A few weeks ago I started a literary publication called SPAM Publishing.

Now I have to deal with submissions and the impossible challenge of deciding what to publish.

How do I get myself into these things?

I tried to make things as easy as possible for me. I had always wanted to get into publishing, but I was held back by various limitations:

  1. No money or time to produce a printed product.
  2. No time to develop a cool Web-based product that could evolve as fast as the rest of the Internet (six months from now, Twitter will be old news).
  3. I didn’t want to try to compete with literary publications that were already doing the above (some of them quite well).

However, in a rare stroke of divine kookiness, I came up with one simple idea that solved all of these problems.

I would publish work over e-mail.

Think about it:

  • No money or time to produce a printed product? Problem solved! There is no printed product.
  • No time to develop something cool on the Web? Problem solved! There’s nothing on the Web, and I’d be making use of the most stable Internet technology of the last 15 years!
  • No desire to compete with literary publications? Problem solved! Nobody’s doing this, unless you mean the traditionally boring newsletters some of them send out.

But of course, I didn’t think quite far enough ahead. I didn’t think of having to reject people.

Meet Vincent Truman. Amazing human. Insightful. Witty. And he’s able to express his genius in brilliant ways as a playwright, author, and blogger.

I love his work. I love who he is as a person. To me, meeting Vincent Truman in the flesh would be an OMG moment. And I don’t say “OMG” lightly.

He submitted work for the first issue of SPAM Publishing.

Oh, how ecstatic I was!

And then I read it, and I was still ecstatic! Truman had instinctively known exactly what kind of pieces I was looking for. The right tone, the right mix of acute ribbing, social commentary, and pure literary brilliance. His work was right for the format. His submission was perfect.

I held the submission to my heart (not literally, of course, because I didn’t print it out or anything–SPAM Publishing leaves a very small carbon footprint) and I sighed a perfect sigh.

A week or two went by. More submissions came in and the people that help me (called SpamBots) and I also came across other work to consider. There were a lot of terrific pieces. And we had to choose between several perfect, perfect, perfect pieces. And for many, many strange and perhaps inexplicable reasons we did not choose Vincent Truman’s submission.

It hurt me a little. And the night we had decided, there he was on gchat, hanging out with a green light. And I don’t know what came over me, but I had to let him know.

And of course, he was gracious and kind and wonderful and amazing. And we didn’t even reject him outright–we’re still considering the same submission for a later issue. It’s just that…what if there is another equally-perfect submission that comes in later, right? The smart thing to do would be to reject him, let him go. Let the piece go. Don’t stretch it out for months. It seems less cruel to just end it, right?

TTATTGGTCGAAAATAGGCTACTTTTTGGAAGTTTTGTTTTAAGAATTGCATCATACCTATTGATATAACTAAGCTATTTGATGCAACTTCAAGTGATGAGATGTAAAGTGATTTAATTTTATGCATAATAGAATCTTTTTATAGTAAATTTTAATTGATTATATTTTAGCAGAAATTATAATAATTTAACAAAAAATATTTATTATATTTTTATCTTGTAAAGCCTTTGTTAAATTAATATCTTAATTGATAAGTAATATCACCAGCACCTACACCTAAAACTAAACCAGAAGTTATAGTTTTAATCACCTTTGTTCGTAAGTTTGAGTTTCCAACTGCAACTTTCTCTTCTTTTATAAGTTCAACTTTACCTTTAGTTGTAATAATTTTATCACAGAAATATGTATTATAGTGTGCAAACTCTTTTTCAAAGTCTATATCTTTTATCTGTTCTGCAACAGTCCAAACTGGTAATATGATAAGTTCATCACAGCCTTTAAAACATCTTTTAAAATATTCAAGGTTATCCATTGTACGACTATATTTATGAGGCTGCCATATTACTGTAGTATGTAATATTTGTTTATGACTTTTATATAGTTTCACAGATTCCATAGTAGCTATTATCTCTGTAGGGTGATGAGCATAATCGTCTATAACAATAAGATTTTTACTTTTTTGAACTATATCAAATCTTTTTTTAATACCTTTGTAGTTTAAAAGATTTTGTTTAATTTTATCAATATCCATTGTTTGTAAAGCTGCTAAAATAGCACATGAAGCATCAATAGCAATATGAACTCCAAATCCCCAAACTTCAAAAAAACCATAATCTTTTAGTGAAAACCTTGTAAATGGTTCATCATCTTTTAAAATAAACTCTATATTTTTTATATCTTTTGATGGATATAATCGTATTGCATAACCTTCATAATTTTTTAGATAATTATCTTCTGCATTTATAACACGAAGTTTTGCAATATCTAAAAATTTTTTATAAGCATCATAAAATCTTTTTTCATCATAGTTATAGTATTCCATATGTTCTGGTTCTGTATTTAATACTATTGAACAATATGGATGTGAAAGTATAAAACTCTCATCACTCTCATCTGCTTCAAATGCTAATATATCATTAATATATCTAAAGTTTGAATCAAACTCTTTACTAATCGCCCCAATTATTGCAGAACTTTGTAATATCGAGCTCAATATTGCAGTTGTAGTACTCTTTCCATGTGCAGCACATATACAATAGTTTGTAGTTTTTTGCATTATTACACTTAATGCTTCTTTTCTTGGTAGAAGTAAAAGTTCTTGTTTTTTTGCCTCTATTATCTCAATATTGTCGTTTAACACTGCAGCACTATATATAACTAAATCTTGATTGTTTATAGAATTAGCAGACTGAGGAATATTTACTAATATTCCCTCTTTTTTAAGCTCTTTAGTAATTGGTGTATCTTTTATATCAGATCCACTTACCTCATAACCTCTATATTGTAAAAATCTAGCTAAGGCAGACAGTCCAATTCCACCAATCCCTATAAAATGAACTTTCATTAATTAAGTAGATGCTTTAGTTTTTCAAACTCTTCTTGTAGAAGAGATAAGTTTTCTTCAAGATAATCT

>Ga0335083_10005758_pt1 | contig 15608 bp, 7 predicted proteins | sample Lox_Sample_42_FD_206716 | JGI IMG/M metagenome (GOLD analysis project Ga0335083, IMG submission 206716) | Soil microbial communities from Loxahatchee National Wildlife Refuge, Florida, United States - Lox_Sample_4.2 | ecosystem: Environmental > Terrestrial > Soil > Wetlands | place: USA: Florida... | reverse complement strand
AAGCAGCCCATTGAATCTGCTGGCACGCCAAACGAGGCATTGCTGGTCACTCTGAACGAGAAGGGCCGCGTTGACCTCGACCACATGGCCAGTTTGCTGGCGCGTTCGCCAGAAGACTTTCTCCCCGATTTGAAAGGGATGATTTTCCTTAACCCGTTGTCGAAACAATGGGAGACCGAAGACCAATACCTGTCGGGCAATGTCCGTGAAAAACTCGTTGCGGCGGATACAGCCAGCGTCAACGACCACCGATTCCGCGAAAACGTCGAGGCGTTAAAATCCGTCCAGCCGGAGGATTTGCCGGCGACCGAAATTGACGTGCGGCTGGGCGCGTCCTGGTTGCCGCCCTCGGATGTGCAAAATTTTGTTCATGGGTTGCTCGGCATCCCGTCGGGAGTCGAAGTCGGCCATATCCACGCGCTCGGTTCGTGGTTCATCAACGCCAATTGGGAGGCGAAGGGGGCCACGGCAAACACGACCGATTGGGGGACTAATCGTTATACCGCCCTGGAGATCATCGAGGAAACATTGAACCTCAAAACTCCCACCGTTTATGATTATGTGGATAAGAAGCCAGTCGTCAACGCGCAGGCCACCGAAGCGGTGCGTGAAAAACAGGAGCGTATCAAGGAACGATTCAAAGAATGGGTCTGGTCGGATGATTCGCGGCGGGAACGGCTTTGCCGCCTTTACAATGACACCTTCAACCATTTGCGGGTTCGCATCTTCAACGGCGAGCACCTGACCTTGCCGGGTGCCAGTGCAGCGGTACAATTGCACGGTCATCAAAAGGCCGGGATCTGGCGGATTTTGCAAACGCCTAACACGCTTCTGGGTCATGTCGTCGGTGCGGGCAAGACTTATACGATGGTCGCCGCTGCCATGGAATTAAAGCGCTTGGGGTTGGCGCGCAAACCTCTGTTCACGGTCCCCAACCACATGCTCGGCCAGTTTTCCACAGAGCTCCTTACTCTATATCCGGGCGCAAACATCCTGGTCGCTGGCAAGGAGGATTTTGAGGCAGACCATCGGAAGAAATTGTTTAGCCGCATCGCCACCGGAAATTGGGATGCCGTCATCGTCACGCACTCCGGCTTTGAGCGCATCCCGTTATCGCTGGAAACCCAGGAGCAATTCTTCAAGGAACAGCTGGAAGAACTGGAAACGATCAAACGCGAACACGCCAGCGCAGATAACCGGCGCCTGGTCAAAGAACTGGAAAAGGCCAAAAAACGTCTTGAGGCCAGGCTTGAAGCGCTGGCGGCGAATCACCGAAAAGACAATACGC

But I know rejection letters all too well. There was no way Vincent Truman would be getting a standard form rejection from one of the SpamBots, and besides–his submission was perfect! We really are still considering publishing it!

So I told him that, over gchat. And we typed at each other and he made a bunch of hilarious comments that I couldn’t top. And that was that.

The next day I thought about it some more. What if I ended up having to reject Vincent Truman in the future? Would I really have the strength to do that? Is this world really so cruel?

Almost immediately the answer came to mind. No, the world isn’t that cruel. Or at least, it doesn’t have to be. I decided I will never reject Vincent Truman or anyone else that submits to SPAM Publishing.

Pieces that don’t get published within a few issues will go into the archive. Maybe some of them will come out in a printed collection someday. Maybe a piece that wasn’t timely when it was submitted will become timely suddenly and we’ll dig it out and publish it (if we can still track down the author for permission). Maybe anthropologists will study the archive centuries from now. Who knows?

The submissions and the archive will be SPAM Publishing’s best kept treasure. We will welcome the submissions, love them, and cherish them.

We will never reject them.

Incidentally, you can subscribe for free by sending a message to [email protected] (we’ll never send you more than 12 pieces per year).

That’s also where you can submit work for consideration. And we will never reject you. I promise.

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AARON DIETZ is the author of Super, a novel from Emergency Press about commitment, crisis, paperwork, and heartbreak. Dietz's super powers include a high metabolism and the ability to put things back where he got them. He's also pretty good at math. As an instructional designer, Dietz has written online high school courses on computer programming, green design, and 3-D video game creation. It’s natural for him to write quizzes. He’s worked a decade in libraries. He’s also been paid to count traffic and once failed a personality test. Dietz writes for TheNervousBreakdown.com, blogs at aarondietz.us, and is an advisory editor of KNOCK Magazine.

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